The national broadcaster last night accepted there would be a conflict of interest in the former Fine Gael TD taking up a position as a journalist in the newsroom.
But a spokesperson said there are no rules or codes preventing this from happening.
The former economics editor said he wants to go back to his old workplace, where he was one of the most prominent journalists before leaving last May to carve out a career in politics. “I could go back to RTÉ but I’m not sure in what capacity I will end up,” he said.
The newsroom currently needs to fill the shoes of Lee’s old friend Charlie Bird, who will return from Washington shortly and the position of Europe Editor left vacant in Brussels when Seán Whelan returned home to succeed Lee as economics editor.
After handing in his resignation to the Clerk of the Dáil, Lee wrote to the RTÉ director of news, Ed Mulhall, yesterday afternoon to indicate his intention to return. Mr Lee did not deny he would be interested in the Washington position, but said: “I’ll get over this bridge first.”
The door has always been left open for him since he availed of a sabbatical, which was due to expire in May and run into an indefinite leave of absence to run for as long as he wished to remain in politics.
“The normal situation is that a member of staff on leave of absence is assured of employment within RTÉ on their return, but not necessarily in the position which they left,” a spokesperson said. They are also entitled to go back to their same grade of title and pay.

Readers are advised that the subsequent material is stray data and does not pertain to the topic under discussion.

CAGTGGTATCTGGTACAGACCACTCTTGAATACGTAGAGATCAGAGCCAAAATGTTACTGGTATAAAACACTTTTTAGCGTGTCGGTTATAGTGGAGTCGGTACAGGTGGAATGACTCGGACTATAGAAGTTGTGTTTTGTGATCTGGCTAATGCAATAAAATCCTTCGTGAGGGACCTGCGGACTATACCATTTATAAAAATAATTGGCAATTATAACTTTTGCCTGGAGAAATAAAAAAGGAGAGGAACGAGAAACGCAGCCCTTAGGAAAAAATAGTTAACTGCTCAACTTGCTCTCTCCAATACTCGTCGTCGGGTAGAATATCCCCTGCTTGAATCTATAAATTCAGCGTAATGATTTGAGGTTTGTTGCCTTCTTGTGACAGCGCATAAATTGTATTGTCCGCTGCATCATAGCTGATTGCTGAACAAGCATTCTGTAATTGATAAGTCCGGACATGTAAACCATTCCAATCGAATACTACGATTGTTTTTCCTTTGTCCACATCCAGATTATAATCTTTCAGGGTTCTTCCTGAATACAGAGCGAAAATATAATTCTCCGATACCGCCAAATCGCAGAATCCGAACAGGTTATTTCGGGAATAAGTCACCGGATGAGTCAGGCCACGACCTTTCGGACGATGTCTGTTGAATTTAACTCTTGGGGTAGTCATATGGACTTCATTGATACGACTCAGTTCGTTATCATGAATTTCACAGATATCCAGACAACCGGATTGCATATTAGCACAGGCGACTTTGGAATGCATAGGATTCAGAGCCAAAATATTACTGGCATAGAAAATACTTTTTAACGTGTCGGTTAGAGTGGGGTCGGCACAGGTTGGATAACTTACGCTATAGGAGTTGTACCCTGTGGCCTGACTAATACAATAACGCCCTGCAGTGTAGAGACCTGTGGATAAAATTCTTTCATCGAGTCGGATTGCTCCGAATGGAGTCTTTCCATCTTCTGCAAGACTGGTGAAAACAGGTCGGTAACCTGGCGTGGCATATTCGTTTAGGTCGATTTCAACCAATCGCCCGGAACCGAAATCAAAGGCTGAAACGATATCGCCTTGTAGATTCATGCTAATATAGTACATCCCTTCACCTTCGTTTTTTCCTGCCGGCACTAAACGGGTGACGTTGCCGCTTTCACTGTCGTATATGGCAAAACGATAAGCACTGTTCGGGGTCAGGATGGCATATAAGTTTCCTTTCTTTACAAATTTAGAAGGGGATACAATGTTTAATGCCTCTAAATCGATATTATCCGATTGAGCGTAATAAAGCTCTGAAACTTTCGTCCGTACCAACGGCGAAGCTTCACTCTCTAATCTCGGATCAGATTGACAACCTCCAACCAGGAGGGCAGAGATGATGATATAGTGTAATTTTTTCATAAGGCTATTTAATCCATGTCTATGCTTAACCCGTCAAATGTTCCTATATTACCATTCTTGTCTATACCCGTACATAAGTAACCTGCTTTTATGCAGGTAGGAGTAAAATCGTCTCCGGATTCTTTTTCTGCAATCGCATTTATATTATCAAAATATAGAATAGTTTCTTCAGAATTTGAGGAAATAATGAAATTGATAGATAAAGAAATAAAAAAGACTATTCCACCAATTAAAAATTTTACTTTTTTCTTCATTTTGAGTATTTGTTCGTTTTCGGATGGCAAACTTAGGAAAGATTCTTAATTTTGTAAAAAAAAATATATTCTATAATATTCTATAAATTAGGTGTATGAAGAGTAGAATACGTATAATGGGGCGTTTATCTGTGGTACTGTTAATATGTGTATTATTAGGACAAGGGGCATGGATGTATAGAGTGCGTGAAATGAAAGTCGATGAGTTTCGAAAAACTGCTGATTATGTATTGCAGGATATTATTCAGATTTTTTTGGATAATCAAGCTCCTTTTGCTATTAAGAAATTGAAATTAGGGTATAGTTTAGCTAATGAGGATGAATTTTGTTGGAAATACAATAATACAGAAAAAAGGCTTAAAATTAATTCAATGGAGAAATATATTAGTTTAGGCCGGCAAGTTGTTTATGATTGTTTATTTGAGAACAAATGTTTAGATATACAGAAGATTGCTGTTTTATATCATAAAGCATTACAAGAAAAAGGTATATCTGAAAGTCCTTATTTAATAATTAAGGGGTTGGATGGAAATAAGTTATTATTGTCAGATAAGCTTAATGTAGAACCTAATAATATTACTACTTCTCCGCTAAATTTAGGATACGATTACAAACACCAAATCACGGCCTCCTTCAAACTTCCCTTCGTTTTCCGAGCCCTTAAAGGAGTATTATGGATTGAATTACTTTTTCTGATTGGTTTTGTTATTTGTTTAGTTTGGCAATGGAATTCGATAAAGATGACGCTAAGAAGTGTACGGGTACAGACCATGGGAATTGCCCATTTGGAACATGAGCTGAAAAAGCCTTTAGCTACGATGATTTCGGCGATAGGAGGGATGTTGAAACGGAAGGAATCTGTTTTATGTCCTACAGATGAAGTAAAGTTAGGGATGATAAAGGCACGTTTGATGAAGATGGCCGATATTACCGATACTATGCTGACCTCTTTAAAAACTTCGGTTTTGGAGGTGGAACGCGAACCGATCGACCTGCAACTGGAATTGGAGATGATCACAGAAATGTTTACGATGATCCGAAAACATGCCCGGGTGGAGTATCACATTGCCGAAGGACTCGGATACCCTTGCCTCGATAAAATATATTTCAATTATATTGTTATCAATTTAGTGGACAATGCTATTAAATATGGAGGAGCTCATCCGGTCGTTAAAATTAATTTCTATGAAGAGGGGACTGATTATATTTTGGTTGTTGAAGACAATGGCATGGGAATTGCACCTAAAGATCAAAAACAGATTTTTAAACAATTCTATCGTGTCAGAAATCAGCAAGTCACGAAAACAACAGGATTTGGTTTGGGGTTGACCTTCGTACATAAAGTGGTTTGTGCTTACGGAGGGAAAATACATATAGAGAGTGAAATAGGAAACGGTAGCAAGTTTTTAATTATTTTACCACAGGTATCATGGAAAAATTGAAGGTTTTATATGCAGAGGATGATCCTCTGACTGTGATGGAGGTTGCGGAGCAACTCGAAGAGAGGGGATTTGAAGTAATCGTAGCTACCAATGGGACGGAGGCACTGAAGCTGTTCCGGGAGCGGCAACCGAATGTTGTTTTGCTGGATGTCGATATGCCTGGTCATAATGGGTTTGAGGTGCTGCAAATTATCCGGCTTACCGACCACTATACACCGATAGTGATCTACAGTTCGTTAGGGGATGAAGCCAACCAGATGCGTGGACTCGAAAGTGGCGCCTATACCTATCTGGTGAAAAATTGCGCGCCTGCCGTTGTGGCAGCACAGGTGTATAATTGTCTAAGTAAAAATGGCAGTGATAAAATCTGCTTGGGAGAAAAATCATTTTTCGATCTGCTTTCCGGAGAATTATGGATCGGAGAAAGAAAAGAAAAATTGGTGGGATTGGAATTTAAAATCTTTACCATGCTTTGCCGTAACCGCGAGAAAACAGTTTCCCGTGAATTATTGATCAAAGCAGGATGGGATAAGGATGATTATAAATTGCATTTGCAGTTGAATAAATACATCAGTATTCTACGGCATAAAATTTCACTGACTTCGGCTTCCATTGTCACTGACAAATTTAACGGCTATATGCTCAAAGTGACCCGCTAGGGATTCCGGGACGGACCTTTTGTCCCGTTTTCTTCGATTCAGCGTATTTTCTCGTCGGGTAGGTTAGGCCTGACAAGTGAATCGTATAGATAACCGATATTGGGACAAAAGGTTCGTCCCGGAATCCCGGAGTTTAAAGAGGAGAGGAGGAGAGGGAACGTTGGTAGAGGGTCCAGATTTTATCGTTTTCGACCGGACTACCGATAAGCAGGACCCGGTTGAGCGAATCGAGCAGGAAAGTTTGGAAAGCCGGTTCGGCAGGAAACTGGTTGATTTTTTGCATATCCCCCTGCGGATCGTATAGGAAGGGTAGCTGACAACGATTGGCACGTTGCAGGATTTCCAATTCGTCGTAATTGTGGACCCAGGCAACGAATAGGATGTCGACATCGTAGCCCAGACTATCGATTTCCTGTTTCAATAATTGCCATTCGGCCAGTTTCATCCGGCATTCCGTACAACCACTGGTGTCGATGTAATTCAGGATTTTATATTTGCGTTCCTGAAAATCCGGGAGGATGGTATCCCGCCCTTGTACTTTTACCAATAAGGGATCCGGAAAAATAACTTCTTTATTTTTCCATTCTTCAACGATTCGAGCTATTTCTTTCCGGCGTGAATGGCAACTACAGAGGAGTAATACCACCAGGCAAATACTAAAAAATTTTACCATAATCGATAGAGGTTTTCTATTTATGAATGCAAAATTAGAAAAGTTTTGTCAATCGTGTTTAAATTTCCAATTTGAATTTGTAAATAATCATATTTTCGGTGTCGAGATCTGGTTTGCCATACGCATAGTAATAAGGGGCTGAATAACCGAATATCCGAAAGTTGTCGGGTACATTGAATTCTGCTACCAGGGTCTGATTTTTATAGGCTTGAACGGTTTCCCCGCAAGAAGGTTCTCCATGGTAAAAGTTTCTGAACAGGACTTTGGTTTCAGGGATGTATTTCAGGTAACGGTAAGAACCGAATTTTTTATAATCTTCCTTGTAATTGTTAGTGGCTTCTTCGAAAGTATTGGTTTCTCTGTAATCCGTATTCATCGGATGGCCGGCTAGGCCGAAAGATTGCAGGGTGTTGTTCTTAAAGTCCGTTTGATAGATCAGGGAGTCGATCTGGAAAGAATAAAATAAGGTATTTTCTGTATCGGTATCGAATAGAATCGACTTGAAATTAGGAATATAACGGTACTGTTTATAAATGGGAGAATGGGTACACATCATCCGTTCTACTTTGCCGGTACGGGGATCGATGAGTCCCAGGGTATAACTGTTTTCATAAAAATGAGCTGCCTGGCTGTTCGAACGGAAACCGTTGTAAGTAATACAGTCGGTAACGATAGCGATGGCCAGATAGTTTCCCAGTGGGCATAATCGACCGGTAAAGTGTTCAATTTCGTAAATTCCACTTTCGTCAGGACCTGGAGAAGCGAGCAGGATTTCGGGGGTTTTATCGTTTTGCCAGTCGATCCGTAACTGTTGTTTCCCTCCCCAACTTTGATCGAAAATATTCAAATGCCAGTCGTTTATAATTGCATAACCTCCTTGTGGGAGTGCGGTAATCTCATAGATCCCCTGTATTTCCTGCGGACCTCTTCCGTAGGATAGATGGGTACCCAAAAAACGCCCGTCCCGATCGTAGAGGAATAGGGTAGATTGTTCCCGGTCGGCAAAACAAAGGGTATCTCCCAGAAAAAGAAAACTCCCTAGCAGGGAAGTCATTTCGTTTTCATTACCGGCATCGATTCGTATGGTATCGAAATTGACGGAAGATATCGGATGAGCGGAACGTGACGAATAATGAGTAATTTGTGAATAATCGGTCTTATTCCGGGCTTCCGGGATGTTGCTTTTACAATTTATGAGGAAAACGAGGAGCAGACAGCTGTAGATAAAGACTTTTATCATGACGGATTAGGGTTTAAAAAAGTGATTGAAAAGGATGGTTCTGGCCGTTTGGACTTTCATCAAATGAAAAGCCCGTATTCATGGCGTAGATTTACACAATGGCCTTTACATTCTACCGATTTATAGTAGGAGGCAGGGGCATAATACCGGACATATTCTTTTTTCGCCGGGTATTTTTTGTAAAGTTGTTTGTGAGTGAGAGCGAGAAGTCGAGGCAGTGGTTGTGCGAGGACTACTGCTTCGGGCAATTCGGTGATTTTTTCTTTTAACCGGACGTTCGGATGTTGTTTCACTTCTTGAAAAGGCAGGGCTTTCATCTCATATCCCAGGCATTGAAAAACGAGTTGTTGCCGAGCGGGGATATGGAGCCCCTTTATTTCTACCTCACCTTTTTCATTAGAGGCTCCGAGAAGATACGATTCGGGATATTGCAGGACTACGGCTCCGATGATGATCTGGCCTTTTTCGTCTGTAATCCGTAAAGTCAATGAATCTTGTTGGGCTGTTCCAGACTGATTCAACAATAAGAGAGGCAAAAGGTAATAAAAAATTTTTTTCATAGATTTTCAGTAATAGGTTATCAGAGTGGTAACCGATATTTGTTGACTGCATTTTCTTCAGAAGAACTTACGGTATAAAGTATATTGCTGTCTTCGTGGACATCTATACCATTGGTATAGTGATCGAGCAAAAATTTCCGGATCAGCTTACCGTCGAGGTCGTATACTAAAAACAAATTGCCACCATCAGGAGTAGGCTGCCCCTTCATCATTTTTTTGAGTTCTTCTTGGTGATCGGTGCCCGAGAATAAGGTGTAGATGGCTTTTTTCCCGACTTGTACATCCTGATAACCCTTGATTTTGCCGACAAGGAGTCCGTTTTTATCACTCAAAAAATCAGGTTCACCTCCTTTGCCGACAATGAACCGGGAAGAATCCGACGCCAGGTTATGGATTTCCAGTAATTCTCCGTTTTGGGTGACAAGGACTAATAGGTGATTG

Asked if there could be a conflict of interest involved in him becoming a reporter, a spokesperson for RTÉ said: “Yes. Anything that involved specific party politics would be an issue.”
When asked yesterday if his former boss, Fine Gael leader Enda Kenny, would make a good Taoiseach, Mr Lee said: “I may well be back in RTÉ soon and I’m not supposed to have any political views any more.”
But he said his political involvement would not be damaging to RTÉ if he were to return: “I don’t know what I’m going back to do. I may not be broadcasting, who knows,” he said.
“I don’t see how it could damage RTÉ. I spent nine months during the biggest economic crisis the country has ever known trying to help, trying to do something in relation to that. If that damages RTÉ then RTÉ is very fragile. It’s a much stronger organisation than one person or one individual,” he said.